Friday was spent at the British Library, taking part in the symposium ‘Towards a Digital Atlas of European Crime Fiction?’ – part of an AHRC project run by Dominique Jeannerod and Federico Pagello of Queen’s University Belfast. The project is evidence of how rapidly the ‘digital humanities’ – which explore the contribution of ‘big data’, technology and data visualisation to humanities research – are expanding, and was of course particularly interesting as it considered these areas in relation to European crime.

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Eduardo Paolozzi’s statue of Isaac Newton at the British Library

The morning was spent hearing the project contributors’ findings. What I liked about this section was the chance to see some data visualisations, to discuss the metho-dological and technical challenges involved in their creation (e.g. getting from ‘dirty’ to ‘clean data’), and to get an idea of the kinds of case studies involved (French, Hungarian and European crime). I had expected the speakers to be evangelical about digital research, but they discussed its advantages and disadvantages in very even-handed and thoughtful ways – such as the capacity of ‘distant reading’ to make trends visible against the time that inputting and cleaning data can take. The project is designed to have an exploratory function and as someone considering increased use of digital methods in my research, I found these reflections very useful indeed.

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Federico Pagello (Queens), discussing ‘dirty’ vs ‘clean data’

The afternoon saw presentations from researchers on diverse digital tools and analysis in research on Czech, French, New Zealand and German crime (the latter from yours truly, on my Nazi-themed crime fiction database and this blog), as well as a talk from Samuel Schwiegelhofer of the Paris Bibliothèque des littératures policières (BiLiPo – a library dedicated to crime fiction!). That was followed by a marvellous keynote from Ian Sansom (crime author and academic), which ranged from the work of theorist Franco Moretti to the horse’s head in The Godfather and Ian’s garden shed.

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Professor Ian Sansom with his shed. Photo by Federico Pagello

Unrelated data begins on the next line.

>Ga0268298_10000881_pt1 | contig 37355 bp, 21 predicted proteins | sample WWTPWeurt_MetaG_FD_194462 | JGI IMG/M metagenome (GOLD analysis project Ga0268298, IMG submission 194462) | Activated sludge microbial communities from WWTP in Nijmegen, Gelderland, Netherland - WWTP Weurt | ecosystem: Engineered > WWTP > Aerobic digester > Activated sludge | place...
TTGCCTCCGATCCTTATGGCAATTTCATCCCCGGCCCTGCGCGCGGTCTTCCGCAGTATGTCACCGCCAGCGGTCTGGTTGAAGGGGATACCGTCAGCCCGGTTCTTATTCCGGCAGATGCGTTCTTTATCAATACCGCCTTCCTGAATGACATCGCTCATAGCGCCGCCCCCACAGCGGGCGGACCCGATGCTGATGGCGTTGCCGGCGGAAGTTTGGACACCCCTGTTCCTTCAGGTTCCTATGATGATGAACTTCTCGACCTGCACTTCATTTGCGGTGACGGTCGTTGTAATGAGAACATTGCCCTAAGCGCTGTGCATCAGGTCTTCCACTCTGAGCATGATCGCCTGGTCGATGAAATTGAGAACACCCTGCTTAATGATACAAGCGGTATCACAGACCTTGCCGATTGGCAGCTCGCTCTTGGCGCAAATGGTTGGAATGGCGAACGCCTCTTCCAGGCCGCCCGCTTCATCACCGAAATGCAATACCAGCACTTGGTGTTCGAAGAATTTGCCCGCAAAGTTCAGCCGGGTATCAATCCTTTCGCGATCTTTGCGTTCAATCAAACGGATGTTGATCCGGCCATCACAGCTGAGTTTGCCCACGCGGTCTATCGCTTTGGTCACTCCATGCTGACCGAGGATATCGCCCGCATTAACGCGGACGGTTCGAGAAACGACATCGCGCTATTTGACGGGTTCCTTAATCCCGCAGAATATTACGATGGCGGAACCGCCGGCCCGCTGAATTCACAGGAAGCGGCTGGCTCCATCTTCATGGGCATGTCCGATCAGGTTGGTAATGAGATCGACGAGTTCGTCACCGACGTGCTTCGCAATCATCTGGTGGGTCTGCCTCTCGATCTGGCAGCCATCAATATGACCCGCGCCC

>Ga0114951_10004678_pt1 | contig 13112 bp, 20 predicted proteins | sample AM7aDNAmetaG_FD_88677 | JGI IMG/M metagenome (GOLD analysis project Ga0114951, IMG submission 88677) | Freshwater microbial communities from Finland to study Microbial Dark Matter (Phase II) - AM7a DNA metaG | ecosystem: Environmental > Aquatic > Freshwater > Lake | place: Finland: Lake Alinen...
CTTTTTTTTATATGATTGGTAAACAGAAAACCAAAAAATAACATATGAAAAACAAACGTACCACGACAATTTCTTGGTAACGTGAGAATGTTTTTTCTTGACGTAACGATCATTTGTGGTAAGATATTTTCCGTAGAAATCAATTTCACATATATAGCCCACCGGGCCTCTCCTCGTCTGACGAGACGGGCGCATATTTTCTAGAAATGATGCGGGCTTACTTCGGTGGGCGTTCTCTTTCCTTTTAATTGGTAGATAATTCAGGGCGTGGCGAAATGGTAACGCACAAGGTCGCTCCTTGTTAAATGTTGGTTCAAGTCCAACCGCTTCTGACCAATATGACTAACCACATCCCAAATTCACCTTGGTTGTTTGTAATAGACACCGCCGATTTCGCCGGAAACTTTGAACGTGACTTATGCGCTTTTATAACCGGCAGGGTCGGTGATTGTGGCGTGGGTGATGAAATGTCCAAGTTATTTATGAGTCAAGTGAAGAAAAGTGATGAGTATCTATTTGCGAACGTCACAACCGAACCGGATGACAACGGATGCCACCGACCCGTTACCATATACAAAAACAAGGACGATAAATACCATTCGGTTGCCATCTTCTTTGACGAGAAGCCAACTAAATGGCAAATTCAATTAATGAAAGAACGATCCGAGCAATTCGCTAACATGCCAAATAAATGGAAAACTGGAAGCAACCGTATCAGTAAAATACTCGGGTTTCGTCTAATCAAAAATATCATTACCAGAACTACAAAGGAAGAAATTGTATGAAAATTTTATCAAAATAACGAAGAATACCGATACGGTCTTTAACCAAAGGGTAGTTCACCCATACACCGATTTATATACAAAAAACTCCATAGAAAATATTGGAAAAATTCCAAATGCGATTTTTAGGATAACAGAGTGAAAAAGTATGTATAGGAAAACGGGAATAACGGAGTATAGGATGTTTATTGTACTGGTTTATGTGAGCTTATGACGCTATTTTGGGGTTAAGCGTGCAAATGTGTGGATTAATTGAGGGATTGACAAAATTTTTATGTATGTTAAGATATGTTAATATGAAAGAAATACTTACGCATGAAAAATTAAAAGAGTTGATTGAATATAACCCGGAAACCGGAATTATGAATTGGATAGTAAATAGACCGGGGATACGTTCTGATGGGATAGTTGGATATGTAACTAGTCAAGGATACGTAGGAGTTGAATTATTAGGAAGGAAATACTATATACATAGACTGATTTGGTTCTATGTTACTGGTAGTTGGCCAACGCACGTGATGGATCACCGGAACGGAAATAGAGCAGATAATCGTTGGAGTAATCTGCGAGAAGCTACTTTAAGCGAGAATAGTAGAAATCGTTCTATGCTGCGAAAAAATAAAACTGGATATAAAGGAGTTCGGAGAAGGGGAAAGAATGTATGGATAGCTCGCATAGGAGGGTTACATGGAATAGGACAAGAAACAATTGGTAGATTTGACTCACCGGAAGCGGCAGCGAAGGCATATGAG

All in all, the symposium was a rich and valuable experience, not least because it provided the chance to meet like-minded researchers from around the world, and has made me think deeply about my own research and its digital possibilities. Many thanks to the organisers for making it such a successful event.

If you’re interested in finding out more about the project, then take a look at the International Crime Fiction Research Group blog or follow the group on Twitter – @crimefictionrg. A website with lots of useful resources is on its way.

Last but not least, the trip provided a great opportunity to meet friends and co-conspirators from the crime blogosphere, including Jacky Collins, Andy Lawrence, Ewa Sherman and Sarah Ward. There were pilgrimages to The Scandinavian Kitchen and Maison Bertaux (the latter, London’s oldest patisserie, was a great find courtesy of Andy).

Large amounts of cake may have been consumed.

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Serial: the crime podcast phenomenon

Last Friday, to pass some time while ill in bed, I started listening to the podcast SERIAL, which explores a real and very complex murder case from 1999. I don’t consider myself to be a fan of true crime, which is all too often voyeuristic and salacious, and so wasn’t expecting to get drawn in. But I found myself hooked from the opening of the very first episode, and by the end of the day had listened eight (EIGHT!) episodes.